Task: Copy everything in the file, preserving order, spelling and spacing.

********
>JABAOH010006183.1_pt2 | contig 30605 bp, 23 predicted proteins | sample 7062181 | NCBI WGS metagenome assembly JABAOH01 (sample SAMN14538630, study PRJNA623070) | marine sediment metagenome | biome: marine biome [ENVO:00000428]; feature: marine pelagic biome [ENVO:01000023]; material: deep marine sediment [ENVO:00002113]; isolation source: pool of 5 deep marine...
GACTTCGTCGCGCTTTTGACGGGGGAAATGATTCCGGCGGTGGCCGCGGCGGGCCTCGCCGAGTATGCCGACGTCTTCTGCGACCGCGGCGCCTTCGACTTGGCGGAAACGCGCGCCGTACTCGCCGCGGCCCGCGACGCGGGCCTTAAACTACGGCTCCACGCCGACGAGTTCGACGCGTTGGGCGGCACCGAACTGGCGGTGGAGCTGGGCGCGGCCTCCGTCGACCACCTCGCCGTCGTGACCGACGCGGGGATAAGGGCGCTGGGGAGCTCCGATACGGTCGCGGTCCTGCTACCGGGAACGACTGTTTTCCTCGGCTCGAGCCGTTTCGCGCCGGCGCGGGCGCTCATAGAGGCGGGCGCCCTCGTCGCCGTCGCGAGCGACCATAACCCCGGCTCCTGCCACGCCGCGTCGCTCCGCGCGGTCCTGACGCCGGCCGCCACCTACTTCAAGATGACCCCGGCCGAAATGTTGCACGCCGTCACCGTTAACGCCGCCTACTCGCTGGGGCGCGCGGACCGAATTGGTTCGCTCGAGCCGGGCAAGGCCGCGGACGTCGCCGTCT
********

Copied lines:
>JABAOH010006183.1_pt2 | contig 30605 bp, 23 predicted proteins | sample 7062181 | NCBI WGS metagenome assembly JABAOH01 (sample SAMN14538630, study PRJNA623070) | marine sediment metagenome | biome: marine biome [ENVO:00000428]; feature: marine pelagic biome [ENVO:01000023]; material: deep marine sediment [ENVO:00002113]; isolation source: pool of 5 deep marine...
GACTTCGTCGCGCTTTTGACGGGGGAAATGATTCCGGCGGTGGCCGCGGCGGGCCTCGCCGAGTATGCCGACGTCTTCTGCGACCGCGGCGCCTTCGACTTGGCGGAAACGCGCGCCGTACTCGCCGCGGCCCGCGACGCGGGCCTTAAACTACGGCTCCACGCCGACGAGTTCGACGCGTTGGGCGGCACCGAACTGGCGGTGGAGCTGGGCGCGGCCTCCGTCGACCACCTCGCCGTCGTGACCGACGCGGGGATAAGGGCGCTGGGGAGCTCCGATACGGTCGCGGTCCTGCTACCGGGAACGACTGTTTTCCTCGGCTCGAGCCGTTTCGCGCCGGCGCGGGCGCTCATAGAGGCGGGCGCCCTCGTCGCCGTCGCGAGCGACCATAACCCCGGCTCCTGCCACGCCGCGTCGCTCCGCGCGGTCCTGACGCCGGCCGCCACCTACTTCAAGATGACCCCGGCCGAAATGTTGCACGCCGTCACCGTTAACGCCGCCTACTCGCTGGGGCGCGCGGACCGAATTGGTTCGCTCGAGCCGGGCAAGGCCGCGGACGTCGCCGTCT